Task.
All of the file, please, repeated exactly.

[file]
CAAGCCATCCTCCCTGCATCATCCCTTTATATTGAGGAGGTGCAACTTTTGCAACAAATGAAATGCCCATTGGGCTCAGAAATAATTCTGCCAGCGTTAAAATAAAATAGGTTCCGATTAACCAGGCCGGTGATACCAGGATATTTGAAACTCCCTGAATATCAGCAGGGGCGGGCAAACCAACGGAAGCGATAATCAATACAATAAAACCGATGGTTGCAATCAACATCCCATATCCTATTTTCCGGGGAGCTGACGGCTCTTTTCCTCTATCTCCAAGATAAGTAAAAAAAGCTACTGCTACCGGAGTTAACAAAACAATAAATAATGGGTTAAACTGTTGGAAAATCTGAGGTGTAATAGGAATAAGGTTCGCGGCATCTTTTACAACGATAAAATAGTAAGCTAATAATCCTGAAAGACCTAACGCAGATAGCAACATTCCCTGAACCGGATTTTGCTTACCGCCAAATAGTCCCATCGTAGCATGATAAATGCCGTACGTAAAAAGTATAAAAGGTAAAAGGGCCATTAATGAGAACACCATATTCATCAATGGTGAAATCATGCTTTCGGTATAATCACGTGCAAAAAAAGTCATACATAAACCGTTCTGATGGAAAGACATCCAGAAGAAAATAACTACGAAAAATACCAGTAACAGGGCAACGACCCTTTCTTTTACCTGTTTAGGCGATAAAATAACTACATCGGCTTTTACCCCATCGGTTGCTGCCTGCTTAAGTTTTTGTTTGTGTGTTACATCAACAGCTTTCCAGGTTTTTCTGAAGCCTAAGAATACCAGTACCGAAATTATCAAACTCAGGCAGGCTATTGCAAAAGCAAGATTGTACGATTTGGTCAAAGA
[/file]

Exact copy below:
CAAGCCATCCTCCCTGCATCATCCCTTTATATTGAGGAGGTGCAACTTTTGCAACAAATGAAATGCCCATTGGGCTCAGAAATAATTCTGCCAGCGTTAAAATAAAATAGGTTCCGATTAACCAGGCCGGTGATACCAGGATATTTGAAACTCCCTGAATATCAGCAGGGGCGGGCAAACCAACGGAAGCGATAATCAATACAATAAAACCGATGGTTGCAATCAACATCCCATATCCTATTTTCCGGGGAGCTGACGGCTCTTTTCCTCTATCTCCAAGATAAGTAAAAAAAGCTACTGCTACCGGAGTTAACAAAACAATAAATAATGGGTTAAACTGTTGGAAAATCTGAGGTGTAATAGGAATAAGGTTCGCGGCATCTTTTACAACGATAAAATAGTAAGCTAATAATCCTGAAAGACCTAACGCAGATAGCAACATTCCCTGAACCGGATTTTGCTTACCGCCAAATAGTCCCATCGTAGCATGATAAATGCCGTACGTAAAAAGTATAAAAGGTAAAAGGGCCATTAATGAGAACACCATATTCATCAATGGTGAAATCATGCTTTCGGTATAATCACGTGCAAAAAAAGTCATACATAAACCGTTCTGATGGAAAGACATCCAGAAGAAAATAACTACGAAAAATACCAGTAACAGGGCAACGACCCTTTCTTTTACCTGTTTAGGCGATAAAATAACTACATCGGCTTTTACCCCATCGGTTGCTGCCTGCTTAAGTTTTTGTTTGTGTGTTACATCAACAGCTTTCCAGGTTTTTCTGAAGCCTAAGAATACCAGTACCGAAATTATCAAACTCAGGCAGGCTATTGCAAAAGCAAGATTGTACGATTTGGTCAAAGA